A Stress-Free Guide to Meditating, According to a Therapist

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In times of crisis, unrest, sadness, and grief, we can all use positive coping skills to deal with what 2020 is throwing our way. You may already have a nagging voice inside your head — a voice urging you to eat better, work out more, or do more yoga. With all of the current uncertainty and strife, we really don’t need any more of the “shoulds,” the things we ought to be doing when we really would rather be laying on the couch or taking a nap. The reality is that we should stop “shoulding” ourselves and focus on short, effective, coping skills that are guaranteed to bring us peace and relief. Enter: meditation. Luckily, Dr. Cassandra Lenza of Healing on Hudson is here to provide us all with a quick, easy to follow guide on meditation. 

meditation guide

Meditating 101 

Meditation has an interesting reputation these days for being long and time-consuming. In reality, it does not have to be such a scary, time-intensive tool. Meditation is quite simply the joy of being. As a branch of yoga, meditation is known as sitting in stillness, so that you can wholly know yourself, your worries, fears, struggles, and innermost thoughts. Generating stillness often brings greater personal awareness, as well as peace of mind. This peace of mind then translates into your everyday life, relationships, daily chores, etc. 

The expectation is not that you have to chant “Om” over and over until you’ve reached enlightenment or have turned your brain “off” completely isn’t necessarily true. Meditation can be a short, 5-30 minute practice, where you sit in a quiet place and do it a few times a week or every day when you need a moment of peace and serenity.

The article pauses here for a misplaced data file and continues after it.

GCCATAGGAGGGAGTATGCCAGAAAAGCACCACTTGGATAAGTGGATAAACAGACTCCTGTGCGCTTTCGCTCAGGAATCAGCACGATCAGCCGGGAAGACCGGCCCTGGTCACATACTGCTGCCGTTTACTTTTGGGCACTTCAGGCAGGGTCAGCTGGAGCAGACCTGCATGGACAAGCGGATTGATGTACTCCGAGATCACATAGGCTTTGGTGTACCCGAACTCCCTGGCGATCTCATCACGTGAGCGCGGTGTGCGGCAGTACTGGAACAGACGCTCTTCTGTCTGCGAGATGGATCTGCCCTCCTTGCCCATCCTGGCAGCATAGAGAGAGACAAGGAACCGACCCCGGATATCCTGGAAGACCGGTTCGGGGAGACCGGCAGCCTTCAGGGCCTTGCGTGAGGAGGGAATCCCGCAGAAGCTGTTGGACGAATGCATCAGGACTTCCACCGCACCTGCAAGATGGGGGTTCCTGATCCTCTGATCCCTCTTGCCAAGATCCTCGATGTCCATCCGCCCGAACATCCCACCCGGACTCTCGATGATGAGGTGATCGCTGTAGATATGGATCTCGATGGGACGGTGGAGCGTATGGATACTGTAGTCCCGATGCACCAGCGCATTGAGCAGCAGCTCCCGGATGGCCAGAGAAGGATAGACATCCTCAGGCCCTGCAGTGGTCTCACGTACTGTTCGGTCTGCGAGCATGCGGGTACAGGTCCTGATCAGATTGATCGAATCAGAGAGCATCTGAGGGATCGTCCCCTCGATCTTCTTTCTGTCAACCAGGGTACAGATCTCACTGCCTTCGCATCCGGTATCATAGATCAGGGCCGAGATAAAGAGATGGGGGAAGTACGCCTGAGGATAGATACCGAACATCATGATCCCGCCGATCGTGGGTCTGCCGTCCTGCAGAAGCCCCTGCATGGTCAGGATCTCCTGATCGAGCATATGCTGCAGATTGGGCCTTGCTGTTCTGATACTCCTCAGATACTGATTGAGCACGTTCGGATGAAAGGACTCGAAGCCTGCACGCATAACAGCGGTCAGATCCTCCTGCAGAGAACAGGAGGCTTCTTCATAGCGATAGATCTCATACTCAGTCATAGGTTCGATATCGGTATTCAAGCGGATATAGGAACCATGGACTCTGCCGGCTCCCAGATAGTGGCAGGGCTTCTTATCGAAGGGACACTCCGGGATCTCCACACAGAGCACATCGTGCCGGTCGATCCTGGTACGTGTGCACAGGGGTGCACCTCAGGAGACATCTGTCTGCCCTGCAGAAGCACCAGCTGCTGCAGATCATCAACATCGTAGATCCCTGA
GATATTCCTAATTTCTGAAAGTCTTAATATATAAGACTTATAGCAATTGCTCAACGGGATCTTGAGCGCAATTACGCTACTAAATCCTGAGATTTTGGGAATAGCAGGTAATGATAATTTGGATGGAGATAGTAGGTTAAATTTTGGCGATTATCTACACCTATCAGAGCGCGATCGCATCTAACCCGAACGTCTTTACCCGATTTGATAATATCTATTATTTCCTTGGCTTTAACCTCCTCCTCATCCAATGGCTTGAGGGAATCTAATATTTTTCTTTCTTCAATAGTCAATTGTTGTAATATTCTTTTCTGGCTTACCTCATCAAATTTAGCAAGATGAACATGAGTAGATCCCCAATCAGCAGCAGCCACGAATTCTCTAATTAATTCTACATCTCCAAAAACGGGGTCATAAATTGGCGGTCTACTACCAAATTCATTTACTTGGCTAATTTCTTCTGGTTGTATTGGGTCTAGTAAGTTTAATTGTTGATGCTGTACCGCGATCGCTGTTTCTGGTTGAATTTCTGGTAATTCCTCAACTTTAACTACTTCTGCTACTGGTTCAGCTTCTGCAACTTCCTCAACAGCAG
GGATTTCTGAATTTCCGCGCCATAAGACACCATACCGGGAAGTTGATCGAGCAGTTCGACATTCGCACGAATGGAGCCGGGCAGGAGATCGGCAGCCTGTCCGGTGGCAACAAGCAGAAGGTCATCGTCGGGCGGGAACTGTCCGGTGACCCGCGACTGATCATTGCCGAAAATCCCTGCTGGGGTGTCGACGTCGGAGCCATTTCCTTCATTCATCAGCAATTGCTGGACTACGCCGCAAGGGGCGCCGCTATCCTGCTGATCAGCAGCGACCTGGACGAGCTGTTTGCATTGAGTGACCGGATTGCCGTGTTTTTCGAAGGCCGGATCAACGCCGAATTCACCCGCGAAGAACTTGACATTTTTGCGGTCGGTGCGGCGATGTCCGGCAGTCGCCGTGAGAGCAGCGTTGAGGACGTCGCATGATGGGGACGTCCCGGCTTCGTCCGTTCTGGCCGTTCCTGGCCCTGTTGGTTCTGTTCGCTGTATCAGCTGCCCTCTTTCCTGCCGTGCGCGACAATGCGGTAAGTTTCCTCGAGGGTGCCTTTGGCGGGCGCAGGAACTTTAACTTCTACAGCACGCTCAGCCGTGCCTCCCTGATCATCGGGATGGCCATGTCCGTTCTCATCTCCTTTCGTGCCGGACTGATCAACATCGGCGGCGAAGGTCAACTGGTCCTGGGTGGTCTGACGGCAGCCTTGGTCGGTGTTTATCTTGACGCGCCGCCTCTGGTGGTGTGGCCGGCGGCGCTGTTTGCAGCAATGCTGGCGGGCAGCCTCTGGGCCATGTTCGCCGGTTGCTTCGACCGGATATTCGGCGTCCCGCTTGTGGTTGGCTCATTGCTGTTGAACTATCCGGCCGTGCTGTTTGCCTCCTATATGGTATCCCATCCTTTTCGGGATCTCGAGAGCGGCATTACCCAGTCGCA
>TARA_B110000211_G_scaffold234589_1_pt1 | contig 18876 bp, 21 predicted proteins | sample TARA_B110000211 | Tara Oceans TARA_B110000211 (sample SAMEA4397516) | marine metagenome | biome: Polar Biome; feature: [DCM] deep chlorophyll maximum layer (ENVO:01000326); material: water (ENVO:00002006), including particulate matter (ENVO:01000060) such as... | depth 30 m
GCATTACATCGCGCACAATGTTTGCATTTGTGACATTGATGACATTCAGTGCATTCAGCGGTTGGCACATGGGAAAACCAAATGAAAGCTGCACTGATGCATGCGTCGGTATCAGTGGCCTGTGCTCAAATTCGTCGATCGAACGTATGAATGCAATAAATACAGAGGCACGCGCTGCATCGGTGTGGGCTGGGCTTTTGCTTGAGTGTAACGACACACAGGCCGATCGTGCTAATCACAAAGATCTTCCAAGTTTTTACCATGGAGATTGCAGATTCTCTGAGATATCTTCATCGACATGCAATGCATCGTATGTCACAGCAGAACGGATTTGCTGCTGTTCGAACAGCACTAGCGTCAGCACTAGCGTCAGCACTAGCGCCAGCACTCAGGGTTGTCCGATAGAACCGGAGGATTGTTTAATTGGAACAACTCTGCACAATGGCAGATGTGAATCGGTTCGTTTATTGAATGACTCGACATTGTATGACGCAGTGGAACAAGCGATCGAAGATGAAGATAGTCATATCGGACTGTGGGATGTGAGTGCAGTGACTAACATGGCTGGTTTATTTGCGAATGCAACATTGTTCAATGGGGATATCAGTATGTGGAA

How to Meditate

Here are Cassandra’s five favorite ways to practice meditation.

 

yoga meditation stock photo

Lie Down on Your Yoga Mat

You may recognize this pose from yoga as savasana or “corpse pose.” Now, just be in this pose. Feel the way your body’s four corners touch the four corners of the mat. Notice your thoughts come in and out of awareness, but don’t try to fix anything, problem solve, or plan ahead. Just notice your thoughts, as they arise, and let them float through your body out of one of the four corners of your mat. 

Read More: Virtual Mental Health Resources in Hoboken, Jersey City, + Beyond

When You Wake Up, Set Aside Time To Practice 

In the morning, set aside 5-10 minutes because, remember, meditation is meant to be practiced. Before getting out of bed, plant your feet firmly into the floor next to your bed. Be comfortable and soft, and begin with taking deep, expansive breaths in, holding that breath for 5-20 seconds at the top, and exhaling. Continue this for your allotted time before you start your day. 

Utilize Guided Visualization

Visualize safety and stillness using guided imagery. Sit comfortably, close your eyes, or look down at the floor. Begin to take deep breaths and imagine a place where you feel the safest. Experience the safe place by taking an imagined “360-degree spin” around your safe place. What does every part of the safe place look like to you? What does the environment smell like? What do you hear? Engage all the five senses. When your thoughts wander, come back to visualizing your safe place.

meditation guide

Practice Loving + Kindness Meditation

First, choose a comfortable position where you can sit with your back straight and eyes closed. Then, repeat the words to yourself in silence, “May I be peaceful, may I be happy, and may I be safe.” Take your time doing this. After your allotted time, end your practice by saying, “May all beings be peaceful, may all beings be happy, and may all beings be safe.”

See More: A Simple Workout Guide to Keep Up with Fitness at Home

Use an App

If all of this seems a bit daunting to try, there are so many great apps out there to guide you on your meditation journey. Cassandra’s favorites include free apps that offer guided meditations such as Insight Timer or Calmor Headspace, if investing in an app increases your sense of accountability.  Cassandra also recommends free apps that incorporate coaching and behavioral therapy tools {talk about bang for your buck}, including Simple Habit and Prezence, a meditation app that incorporates Dialectical Behavior Therapy {DBT}, includes journaling exercises, and is clinically-supported by doctors at McLean Hospital.

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